Around The Web and Print: Arnold Edition


Where we talk about people talking about us, and then you comment about us talking about them talking about us.

The folks at TVG have put up a retrospective on Oblivion that I had chatted with them about a while back. Other than referring to me as Peter (twice), it’s an interesting read.

Maxine Shen mentions Fallout 3 on a list of titles to watch in 2008 over on her NY Post blog.

Mike Smith at Yahoo put up his list of the 10 games he’s looking forward to and includes Fallout 3 in that mix.

Bit-tech has a list of “Games to Watch in 2008” and includes Fallout 3 on the list, stating “With a fusion of some of the best talent and licenses in the RPG genre, Fallout 3 could be the only game you’ll need for the rest of your life,” which, I mean, come on…how would that even be possible?? That would mean no more Peggle. No game is good enough to be able to do without Peggle.

If you’re in the UK you may be aware that both PC Zone and PC Gamer have bits on Fallout 3 in their current issues. Gamer has a little article on the Fallout 10th Anniversary contest with mentions of the winner and some of their favorite runners-up (Falling From Heaven, European Accent, and You First). There’s also a mention of Fallout 3 in their “Games of 2008” article.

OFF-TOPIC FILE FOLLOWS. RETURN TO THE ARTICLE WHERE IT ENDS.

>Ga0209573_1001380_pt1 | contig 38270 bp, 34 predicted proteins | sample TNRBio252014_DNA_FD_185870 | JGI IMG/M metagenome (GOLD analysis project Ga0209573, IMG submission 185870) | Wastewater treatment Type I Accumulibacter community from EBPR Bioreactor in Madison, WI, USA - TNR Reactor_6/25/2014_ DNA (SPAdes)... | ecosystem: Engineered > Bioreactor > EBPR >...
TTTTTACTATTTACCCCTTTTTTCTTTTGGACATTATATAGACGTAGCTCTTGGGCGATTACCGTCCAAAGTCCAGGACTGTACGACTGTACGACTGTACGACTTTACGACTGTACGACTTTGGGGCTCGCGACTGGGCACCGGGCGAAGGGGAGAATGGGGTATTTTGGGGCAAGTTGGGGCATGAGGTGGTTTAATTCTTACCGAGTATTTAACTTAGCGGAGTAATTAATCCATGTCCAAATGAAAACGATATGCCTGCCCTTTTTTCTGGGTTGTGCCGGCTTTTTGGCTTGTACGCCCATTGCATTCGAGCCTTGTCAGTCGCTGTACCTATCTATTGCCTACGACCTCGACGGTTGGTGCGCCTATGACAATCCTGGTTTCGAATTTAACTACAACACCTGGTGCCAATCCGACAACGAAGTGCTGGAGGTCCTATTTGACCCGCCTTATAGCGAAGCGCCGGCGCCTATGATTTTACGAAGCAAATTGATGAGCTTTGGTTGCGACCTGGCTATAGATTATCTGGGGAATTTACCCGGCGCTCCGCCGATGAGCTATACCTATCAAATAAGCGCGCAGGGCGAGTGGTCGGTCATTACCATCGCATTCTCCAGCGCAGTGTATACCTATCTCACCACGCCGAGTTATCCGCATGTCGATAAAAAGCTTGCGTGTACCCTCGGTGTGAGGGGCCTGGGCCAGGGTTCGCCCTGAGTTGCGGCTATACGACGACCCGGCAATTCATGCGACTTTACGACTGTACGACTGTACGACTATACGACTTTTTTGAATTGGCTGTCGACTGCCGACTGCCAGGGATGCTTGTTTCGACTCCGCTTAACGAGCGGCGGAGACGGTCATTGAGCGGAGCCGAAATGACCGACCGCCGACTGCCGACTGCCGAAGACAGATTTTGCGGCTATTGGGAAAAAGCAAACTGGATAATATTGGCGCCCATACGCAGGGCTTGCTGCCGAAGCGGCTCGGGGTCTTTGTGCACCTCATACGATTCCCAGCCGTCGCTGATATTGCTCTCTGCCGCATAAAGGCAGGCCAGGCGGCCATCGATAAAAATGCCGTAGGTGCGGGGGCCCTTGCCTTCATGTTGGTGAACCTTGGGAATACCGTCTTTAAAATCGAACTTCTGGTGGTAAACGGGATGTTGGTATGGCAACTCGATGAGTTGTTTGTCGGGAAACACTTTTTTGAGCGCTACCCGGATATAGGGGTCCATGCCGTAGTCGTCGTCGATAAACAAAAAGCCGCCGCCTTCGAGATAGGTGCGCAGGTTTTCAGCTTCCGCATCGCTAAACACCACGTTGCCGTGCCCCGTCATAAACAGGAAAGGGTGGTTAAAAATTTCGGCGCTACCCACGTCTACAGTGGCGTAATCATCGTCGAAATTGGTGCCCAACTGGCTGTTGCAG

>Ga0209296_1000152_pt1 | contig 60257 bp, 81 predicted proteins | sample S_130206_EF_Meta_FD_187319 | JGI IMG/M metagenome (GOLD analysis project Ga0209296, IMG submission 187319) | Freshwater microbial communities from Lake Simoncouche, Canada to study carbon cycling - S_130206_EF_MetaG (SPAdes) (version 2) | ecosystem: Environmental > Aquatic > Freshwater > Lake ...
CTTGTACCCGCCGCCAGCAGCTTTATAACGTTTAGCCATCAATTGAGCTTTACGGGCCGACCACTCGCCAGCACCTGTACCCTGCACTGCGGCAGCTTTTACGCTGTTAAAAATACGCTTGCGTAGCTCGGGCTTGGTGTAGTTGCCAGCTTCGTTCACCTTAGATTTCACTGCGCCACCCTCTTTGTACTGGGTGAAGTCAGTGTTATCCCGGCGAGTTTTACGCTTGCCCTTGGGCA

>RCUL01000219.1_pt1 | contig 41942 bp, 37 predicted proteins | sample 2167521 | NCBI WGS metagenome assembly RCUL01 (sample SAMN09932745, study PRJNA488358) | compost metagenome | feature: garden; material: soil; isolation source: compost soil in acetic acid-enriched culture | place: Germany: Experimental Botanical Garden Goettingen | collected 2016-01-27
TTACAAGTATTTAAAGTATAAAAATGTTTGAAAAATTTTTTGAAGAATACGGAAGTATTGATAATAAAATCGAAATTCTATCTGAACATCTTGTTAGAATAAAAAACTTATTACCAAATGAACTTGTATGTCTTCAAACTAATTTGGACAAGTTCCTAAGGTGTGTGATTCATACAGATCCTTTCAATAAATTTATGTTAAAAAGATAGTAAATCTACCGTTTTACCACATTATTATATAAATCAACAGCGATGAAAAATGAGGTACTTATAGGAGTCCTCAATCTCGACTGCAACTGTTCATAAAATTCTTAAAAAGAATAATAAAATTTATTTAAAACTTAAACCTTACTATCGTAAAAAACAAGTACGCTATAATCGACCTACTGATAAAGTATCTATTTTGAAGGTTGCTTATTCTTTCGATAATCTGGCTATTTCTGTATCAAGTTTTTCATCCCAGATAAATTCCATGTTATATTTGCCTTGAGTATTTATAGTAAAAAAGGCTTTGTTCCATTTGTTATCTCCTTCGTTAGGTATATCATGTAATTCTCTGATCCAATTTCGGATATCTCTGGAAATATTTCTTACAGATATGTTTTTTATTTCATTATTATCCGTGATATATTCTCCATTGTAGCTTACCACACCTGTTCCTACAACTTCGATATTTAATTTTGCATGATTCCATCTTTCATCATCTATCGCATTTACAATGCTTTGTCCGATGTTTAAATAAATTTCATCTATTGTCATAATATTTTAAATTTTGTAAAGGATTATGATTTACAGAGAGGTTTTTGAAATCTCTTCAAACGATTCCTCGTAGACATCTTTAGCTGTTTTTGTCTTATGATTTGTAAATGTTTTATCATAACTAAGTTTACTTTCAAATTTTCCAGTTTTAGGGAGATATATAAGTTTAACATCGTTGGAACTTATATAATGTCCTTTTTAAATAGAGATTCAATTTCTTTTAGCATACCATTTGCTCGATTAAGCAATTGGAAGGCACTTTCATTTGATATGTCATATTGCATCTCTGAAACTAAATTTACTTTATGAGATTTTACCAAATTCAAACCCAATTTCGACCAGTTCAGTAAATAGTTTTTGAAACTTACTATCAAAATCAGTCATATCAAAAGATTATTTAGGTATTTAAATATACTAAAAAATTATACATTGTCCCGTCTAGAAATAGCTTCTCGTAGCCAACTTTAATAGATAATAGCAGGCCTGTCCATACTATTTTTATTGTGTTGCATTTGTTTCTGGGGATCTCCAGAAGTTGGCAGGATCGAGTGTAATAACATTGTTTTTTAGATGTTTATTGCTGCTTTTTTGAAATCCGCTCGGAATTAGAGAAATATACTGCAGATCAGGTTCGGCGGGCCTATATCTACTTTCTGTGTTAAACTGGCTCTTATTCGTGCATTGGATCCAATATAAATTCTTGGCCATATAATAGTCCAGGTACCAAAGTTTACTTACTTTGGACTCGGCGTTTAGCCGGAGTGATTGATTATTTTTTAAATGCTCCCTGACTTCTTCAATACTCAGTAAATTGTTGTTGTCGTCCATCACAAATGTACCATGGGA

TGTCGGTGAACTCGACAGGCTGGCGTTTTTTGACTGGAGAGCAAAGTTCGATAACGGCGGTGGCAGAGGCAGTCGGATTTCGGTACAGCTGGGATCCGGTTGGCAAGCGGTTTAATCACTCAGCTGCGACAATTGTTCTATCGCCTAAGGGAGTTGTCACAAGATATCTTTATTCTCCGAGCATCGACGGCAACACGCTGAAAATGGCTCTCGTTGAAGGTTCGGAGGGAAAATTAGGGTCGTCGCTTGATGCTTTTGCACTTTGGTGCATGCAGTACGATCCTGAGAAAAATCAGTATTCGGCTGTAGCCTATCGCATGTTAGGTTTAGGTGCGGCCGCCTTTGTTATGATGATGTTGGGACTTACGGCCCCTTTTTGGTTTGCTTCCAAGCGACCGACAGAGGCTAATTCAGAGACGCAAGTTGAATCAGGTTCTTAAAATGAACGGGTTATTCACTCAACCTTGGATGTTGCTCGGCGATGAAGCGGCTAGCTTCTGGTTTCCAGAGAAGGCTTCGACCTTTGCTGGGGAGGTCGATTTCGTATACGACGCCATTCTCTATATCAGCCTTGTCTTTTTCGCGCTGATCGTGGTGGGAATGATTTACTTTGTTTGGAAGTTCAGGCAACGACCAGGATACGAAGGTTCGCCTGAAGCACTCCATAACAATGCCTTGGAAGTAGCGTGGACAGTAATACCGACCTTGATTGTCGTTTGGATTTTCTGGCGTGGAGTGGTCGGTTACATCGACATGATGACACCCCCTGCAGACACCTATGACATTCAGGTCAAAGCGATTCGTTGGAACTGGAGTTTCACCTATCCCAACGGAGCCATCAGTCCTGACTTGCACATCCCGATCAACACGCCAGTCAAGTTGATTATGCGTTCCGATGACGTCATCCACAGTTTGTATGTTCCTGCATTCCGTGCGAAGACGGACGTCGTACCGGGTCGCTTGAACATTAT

Meanwhile PC Zone has a two-page piece on Fallout 3 as part of its “Games of 2008” article. In it, Steve Hogarty uses the phrase “piece of piss” to describe the hours of gameplay in Fallout 3 compared to Oblivion, so it’s worth picking up for that alone. That and the nice mention of Daryl’s Portal map, which they give five stars and say “Bethesda’s people [and by people, they mean Daryl] have made a level that’s mind-boggling both in how hard and how masterfully designed it is.”

Official Playstation Magazine in the UK also has something about Fallout 3 in it this month, but my copy hasn’t shown up yet, so I can only pass along what was mentioned to me anecdotally.

I don’t recall (nor do I care to go back and look up) whether or not I mentioned the new issue of Game Informer listing Shivering Isles as one of the Top 50 Games of 2007, which is pretty darn good for an expansion pack. Both Bertz and Ben listed it as one of their top 10 games of the year, so thanks to them. Additionally, Sheogorath came in at #7 on the list of “Villains of 2007,” so props to him, wherever he is right now.

Reader Comments

  1. Shame I don’t get OPM. I’d be able to tell you what’s in it.

    On the plus side, I do have a GamesTM with a Fallout 3 preview. The worst thing they found with it was the release date – “Sickeningly Distant”.

  2. The TVG article has some…uhh errors.

    “the latest chapter in the venerable Elder Scrolls series quickly established itself as the most successful instalment to date in terms of sales and mainstream acceptance.”